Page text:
Without Limits Health

At Without Limits Health & Osteopathy Our highly skilled professionals are dedicated to providing our patient’s with knowledge and tools to succeed in living a healthy well balanced life, to be Without Limits.

Swimming is Back

Are you thinking about getting back into swimming? After a long lock down we are finally able to get back in the pool.  Perhaps you have injured yourself running and wanting to maintain your cardiovascular fitness whilst you can't run/walk? This is the blog for you!

Swimming is a great way to use most of your muscles with great cardiovascular effort without the impact. In my university day's I was a swim teacher and being a Water polo player I have spent many a morning doing endless laps. It helps if you get the basics right and I have 5 simple tips for you to think about before you get back in the pool.

1.) Head position
To be efficient in the water you want to have what we call a good "streamline", make sure you look straight down at the bottom of the pool instead of up. By looking down your hips will rise and you will sit higher in the water which will make it easier to move forward. It will also take the strain off your lower back. As soon as you start to look forward or lift your head your hips will sink slightly making it harder to swim.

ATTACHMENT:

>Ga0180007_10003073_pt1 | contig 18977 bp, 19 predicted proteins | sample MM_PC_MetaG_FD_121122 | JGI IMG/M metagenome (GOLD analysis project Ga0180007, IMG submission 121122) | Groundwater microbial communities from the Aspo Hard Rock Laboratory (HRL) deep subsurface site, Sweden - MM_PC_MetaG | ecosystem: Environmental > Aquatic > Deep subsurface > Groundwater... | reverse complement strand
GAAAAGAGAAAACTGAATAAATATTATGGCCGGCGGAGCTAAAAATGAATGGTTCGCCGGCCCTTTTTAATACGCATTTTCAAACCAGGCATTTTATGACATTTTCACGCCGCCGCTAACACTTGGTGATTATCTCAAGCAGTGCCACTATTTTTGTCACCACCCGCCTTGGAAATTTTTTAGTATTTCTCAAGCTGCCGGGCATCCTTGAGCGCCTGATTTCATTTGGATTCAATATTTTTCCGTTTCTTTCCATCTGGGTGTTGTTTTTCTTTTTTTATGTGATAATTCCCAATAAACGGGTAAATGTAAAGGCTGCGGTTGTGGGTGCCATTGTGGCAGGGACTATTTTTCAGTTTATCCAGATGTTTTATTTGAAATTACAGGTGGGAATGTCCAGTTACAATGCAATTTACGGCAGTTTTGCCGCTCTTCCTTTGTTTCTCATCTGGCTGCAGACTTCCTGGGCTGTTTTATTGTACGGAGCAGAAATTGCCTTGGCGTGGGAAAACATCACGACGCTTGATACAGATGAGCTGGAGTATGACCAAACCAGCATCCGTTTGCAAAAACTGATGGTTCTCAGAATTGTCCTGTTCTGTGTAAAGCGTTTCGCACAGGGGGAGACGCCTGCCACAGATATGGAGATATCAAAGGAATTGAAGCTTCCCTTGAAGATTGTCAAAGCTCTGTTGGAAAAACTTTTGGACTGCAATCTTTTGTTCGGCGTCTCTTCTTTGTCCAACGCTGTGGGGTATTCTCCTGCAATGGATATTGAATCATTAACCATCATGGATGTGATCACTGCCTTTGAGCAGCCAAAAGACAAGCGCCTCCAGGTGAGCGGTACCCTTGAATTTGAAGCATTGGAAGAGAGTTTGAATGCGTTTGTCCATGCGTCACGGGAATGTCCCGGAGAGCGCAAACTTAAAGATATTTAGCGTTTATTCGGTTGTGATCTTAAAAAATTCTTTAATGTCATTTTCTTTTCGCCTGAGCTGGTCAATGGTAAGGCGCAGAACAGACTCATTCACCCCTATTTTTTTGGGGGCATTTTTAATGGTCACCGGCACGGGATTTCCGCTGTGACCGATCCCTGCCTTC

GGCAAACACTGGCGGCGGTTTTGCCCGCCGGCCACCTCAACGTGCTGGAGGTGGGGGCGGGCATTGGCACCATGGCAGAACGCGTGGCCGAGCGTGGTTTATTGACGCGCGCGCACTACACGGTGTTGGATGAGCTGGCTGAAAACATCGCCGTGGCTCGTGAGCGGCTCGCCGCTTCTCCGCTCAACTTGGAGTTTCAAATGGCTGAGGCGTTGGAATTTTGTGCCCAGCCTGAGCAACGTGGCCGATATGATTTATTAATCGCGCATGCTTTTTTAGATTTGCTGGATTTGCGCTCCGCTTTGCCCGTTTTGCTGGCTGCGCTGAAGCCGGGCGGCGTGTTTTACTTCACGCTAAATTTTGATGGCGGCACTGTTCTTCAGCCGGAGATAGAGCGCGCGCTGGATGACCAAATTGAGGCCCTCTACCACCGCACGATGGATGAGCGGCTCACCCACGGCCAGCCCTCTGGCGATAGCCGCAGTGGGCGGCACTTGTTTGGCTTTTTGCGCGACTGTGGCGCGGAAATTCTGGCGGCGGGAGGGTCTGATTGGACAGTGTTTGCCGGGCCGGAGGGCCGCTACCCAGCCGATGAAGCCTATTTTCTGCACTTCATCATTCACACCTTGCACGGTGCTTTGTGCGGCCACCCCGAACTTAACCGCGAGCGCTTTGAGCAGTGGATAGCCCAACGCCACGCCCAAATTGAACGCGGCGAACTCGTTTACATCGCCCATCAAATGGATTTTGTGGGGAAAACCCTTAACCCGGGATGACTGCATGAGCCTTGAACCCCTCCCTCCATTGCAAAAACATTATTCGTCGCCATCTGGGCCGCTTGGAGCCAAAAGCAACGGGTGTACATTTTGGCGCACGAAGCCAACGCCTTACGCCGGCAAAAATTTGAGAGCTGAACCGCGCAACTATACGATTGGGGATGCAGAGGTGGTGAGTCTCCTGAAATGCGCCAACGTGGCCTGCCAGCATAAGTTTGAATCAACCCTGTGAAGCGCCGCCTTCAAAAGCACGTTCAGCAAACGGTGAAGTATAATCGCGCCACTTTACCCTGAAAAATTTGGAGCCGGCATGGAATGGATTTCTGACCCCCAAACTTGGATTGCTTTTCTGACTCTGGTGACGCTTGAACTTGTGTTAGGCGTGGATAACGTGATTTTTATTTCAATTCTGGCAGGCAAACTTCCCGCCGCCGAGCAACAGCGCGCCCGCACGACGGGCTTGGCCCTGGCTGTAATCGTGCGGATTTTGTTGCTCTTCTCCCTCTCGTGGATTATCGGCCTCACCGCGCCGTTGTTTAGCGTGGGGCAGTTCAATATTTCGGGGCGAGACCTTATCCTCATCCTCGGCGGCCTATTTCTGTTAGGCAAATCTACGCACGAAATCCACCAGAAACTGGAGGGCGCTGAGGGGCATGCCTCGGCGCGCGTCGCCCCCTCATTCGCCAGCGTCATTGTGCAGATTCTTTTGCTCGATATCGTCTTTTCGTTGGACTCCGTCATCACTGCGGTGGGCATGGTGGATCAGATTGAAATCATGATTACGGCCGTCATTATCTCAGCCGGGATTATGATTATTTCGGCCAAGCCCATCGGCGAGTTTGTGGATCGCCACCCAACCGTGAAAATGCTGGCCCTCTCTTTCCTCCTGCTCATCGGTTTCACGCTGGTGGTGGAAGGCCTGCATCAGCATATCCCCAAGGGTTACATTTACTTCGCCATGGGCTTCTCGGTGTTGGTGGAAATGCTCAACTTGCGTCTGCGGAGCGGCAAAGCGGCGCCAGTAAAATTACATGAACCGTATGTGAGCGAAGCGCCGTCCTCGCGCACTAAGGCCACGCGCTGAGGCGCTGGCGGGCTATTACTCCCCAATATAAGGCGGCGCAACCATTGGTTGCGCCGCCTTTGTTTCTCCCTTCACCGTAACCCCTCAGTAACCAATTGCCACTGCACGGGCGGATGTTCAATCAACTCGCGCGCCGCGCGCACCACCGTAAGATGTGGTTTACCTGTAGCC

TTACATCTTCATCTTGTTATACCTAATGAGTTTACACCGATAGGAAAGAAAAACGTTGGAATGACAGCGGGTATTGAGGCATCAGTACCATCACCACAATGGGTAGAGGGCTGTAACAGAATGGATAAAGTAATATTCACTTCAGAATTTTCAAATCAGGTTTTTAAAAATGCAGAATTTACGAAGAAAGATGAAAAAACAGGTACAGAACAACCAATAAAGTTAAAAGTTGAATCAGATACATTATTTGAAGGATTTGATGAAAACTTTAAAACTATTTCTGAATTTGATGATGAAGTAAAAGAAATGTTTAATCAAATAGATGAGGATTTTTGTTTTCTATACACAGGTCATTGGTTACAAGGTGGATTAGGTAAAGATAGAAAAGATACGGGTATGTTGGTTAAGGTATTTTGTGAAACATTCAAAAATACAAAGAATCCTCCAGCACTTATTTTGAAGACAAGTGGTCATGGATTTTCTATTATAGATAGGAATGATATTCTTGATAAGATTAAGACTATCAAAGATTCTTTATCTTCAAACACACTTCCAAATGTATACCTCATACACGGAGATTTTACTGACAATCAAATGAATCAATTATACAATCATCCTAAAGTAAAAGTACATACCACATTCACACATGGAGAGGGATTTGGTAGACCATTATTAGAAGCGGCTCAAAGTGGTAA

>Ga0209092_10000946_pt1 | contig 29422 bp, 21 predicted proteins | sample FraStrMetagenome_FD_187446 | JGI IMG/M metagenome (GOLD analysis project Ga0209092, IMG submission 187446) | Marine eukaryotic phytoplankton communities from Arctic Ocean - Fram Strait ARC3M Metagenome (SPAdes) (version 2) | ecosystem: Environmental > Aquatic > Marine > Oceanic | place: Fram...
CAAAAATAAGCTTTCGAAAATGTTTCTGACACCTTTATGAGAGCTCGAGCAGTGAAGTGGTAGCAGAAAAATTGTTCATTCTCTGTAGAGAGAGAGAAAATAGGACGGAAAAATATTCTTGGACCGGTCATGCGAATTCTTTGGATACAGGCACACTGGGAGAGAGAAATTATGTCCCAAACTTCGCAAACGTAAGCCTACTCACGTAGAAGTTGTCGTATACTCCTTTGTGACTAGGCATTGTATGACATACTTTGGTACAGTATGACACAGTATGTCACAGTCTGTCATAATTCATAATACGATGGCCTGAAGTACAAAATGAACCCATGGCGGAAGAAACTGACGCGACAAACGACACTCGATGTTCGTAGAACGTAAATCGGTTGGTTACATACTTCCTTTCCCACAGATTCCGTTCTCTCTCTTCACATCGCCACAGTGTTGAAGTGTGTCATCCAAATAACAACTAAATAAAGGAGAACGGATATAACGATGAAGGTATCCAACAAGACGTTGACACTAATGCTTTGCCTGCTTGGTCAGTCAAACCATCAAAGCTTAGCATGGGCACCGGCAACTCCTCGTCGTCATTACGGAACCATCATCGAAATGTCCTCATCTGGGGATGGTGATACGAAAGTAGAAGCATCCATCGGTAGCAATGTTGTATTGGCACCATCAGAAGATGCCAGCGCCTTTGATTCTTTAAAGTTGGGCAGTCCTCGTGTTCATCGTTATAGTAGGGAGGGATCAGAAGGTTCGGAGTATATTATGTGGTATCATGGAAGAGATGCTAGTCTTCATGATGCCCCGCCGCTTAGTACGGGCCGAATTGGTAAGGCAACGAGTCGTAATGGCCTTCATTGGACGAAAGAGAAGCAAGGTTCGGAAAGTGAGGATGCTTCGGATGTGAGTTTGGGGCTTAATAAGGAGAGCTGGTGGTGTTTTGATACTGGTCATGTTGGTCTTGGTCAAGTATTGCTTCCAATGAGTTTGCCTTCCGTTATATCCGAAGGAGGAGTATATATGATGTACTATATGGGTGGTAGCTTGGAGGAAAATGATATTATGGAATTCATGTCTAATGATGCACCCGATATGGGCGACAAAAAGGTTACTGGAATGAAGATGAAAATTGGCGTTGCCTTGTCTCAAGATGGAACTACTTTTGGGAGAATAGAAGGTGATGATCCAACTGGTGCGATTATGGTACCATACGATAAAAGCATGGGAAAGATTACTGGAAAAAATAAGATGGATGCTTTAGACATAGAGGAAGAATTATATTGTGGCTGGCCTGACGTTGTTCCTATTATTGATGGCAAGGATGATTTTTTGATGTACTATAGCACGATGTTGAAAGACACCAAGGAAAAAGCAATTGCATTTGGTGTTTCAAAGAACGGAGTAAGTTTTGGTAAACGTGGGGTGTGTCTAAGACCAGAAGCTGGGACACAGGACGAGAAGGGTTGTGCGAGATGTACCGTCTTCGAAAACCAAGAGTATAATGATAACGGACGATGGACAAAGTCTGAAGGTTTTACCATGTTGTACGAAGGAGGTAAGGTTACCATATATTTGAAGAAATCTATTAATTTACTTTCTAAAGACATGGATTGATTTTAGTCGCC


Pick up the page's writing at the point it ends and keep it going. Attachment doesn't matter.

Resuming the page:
2.) Ear in Water
Sometimes getting your breathing right can be the hardest part of swimming. The most important thing to remember is to keep your opposite ear in the water when you turn your head to breathe. If you lift your head up your hips will drop and you will expend more energy just to breathe.

3.) Pull through
Keep your arms to the side of your midline. For example, keep your right arm to the right of your midline and your left arm to the left of your midline. Most people when they begin swimming for the first time tend to cross the midline when they pull through the water, especially when they breathe.

4) Pull buoys
What are these? Pull buoys are foam floatation thingies that you put between your legs. Pull buoys help keep you high in the water and are great for focusing on your pull through in your stroke. They are also great if you suffer from back pain or discomfort by taking the drag off the legs which in turn takes the pressure off the back.

5.) Breathing
For your neck, it is always best to breathe on both sides. It is also important to breathe all of your air out as bubbles before you turn your head to breathe. This means that when you turn your head to breathe you are only needing to breathe in, instead of out and in which takes more time and interrupts the rhythm of your stroke.

There are plenty of other tips to help improve your technique, these are just a few to get you started. Happy swimming everyone. If you are experiencing shoulder or neck pain our Osteopaths in South Melbourne are here to help. Click here  to book.
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